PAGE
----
Australia is coming late to the space sector in many ways, but the pace is picking up at last.
James Brown is CEO of the Space Industry Association of Australia (SIAA), the peak body representing local companies involved in all aspects of the space sector. He came to the role with a background first as an Army officer, then as a researcher in several public policy think tanks such as the Lowy Institute and the US Studies Centre, working mostly on foreign and defence policy. “It was when I was at Lowy, in about 2014, that I started picking up on all the ‘NewSpace’ stuff and thinking about what that meant for Australia,” he said.
Brown has served in his role as SIAA CEO for about a year, so we caught up with him to learn more about the organisation and its role and where he sees the Australian space sector going.
What’s the government’s attitude to the local space sector?
The challenges are really interesting here and I can already see some successes we’ve had. When I first came into the job and I was talking to people in the federal government, they were saying “Yep, this is all going to be private sector led, private investment, government will kind of just sit back and watch it happen”. That hasn’t happened with any space market in the world, so Australia’s not going to be different. It took a while, but we finally got a different message, saying, “Okay, we get it”. Government has to play a big role here, even if it’s just as lead customer.
Is there an overall plan?
We’re trying to rally everyone around the one kind of plan. I think there’s consensus on the main points, but we haven’t yet got to that point where everyone is like, “This is THE PLAN for space investment for the next ten years”. At the moment, the sector’s in a state of flux.
Defence is such a big part of where the space industry in Australia goes as well. They’re going to spend $13 billion in the coming years.
There’s consensus across the industry at the moment that we need a national space strategy. Australia is not going to be able to invest in everything, and we’re going to have to pick some areas of strength. We’re going to have to make sure that we can leverage the amount of defence funding that’s going into the sector to develop civilian industry and refine the technology that’s coming out of our universities. We need to make sure that where government is giving assistance, it is doing so in the right areas. And what we’re seeing at the moment is there is a lot of well-intentioned support but it’s fairly ad hoc — it’s not well coordinated.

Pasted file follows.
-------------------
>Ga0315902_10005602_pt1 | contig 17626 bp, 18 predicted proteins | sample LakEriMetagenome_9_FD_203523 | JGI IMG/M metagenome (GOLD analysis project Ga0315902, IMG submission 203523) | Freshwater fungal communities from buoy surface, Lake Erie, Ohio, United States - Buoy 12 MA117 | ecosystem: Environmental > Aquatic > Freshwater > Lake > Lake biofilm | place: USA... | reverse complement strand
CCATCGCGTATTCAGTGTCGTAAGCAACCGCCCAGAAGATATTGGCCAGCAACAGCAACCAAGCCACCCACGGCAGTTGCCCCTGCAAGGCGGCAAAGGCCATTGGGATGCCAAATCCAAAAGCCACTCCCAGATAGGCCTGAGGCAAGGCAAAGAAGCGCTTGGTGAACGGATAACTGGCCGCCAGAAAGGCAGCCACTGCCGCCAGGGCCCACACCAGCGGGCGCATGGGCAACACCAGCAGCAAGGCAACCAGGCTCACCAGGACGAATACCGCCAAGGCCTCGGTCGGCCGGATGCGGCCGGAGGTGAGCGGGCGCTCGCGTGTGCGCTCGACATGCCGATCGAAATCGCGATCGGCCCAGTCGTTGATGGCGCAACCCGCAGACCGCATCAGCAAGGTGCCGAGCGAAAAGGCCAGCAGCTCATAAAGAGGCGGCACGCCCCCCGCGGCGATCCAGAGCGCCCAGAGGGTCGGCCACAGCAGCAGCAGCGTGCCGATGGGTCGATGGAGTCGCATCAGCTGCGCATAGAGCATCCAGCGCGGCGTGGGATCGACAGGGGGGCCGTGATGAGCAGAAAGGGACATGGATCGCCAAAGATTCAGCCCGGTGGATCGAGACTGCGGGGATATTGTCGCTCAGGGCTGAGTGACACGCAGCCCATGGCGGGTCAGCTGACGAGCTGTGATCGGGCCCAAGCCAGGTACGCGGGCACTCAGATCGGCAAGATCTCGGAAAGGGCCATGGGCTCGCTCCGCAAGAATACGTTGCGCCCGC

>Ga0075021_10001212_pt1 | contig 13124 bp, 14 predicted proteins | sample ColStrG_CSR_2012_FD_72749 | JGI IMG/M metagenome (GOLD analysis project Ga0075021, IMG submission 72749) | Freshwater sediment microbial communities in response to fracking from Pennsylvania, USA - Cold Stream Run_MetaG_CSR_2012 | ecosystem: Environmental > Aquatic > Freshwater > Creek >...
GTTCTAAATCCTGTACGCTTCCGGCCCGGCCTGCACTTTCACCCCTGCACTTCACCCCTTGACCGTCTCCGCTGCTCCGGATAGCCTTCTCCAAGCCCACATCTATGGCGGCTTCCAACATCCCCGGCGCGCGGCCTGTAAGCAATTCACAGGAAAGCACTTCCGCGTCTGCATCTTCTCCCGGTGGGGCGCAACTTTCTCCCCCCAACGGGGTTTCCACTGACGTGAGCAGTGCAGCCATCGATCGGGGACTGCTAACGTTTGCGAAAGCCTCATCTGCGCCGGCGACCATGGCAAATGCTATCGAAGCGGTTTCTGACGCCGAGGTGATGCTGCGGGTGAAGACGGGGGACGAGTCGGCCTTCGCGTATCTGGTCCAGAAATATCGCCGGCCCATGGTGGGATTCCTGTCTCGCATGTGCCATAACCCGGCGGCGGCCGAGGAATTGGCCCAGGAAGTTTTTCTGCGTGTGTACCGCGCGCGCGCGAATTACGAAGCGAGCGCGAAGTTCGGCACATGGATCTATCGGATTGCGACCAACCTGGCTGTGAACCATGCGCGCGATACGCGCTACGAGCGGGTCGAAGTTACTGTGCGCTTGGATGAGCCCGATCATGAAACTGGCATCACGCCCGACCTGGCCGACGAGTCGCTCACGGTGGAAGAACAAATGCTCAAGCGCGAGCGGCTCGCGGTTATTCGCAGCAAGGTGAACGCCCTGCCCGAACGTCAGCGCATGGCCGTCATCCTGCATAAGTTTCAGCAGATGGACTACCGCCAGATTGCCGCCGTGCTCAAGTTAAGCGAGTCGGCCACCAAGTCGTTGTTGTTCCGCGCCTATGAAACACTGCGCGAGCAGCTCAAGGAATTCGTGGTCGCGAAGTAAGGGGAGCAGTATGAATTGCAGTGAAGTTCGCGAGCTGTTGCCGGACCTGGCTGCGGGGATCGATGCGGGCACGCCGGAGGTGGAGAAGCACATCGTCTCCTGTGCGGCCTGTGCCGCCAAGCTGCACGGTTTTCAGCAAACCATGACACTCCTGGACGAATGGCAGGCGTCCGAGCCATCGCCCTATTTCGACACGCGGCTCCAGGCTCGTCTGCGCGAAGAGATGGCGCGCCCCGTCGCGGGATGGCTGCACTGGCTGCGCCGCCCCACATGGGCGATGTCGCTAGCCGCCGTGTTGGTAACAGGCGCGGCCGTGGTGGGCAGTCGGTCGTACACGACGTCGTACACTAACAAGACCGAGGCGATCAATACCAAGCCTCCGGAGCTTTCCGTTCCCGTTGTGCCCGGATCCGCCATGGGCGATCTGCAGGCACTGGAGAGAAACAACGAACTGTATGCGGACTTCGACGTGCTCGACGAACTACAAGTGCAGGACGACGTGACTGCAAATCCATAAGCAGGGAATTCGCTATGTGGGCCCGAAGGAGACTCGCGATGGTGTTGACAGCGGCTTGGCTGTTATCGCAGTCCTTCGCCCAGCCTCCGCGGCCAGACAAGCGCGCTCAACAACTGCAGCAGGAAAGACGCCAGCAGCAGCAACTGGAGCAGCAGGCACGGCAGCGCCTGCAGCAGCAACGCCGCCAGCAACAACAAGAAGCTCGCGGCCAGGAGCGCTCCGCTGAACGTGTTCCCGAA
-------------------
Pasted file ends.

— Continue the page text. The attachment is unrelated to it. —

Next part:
We’re coming to space late, but with enthusiasm. We’ve got to make sure that there’s agreement, there’s a strategy between government, industry and universities around where we think Australia’s strengths lie and where the sweet spot is for investment.
What’s top of the list?
I think one of the really interesting discussions in the last 12 months has been the discussion around sovereign launch capability. When I first came into this job, Defence, the Australian Space Agency and others really didn’t have a firm view that Australia required a sovereign launch capability. That’s now changed for a variety of reasons, one of which is that we’ve had experiences where Defence satellites have been bumped from overseas launches; we haven’t been able to get slots on overseas launches. I think there’s a realisation that if Australia is going to invest such an enormous amount in building a space industry, being dependent on another country for access to space seems to be an unacceptable choke point.
So we need the ability to launch satellites from Australia, replenish our satellites if need be. We need the ability to manufacture satellites here to differing levels. I don’t think we’re going to be manufacturing satellites here for GEO in Australia in the next five years, but it’s very achievable that we could have a production line manufacture small-scale satellites up to 500 kg and launch them from Australia. And that would give us the ability to do a lot.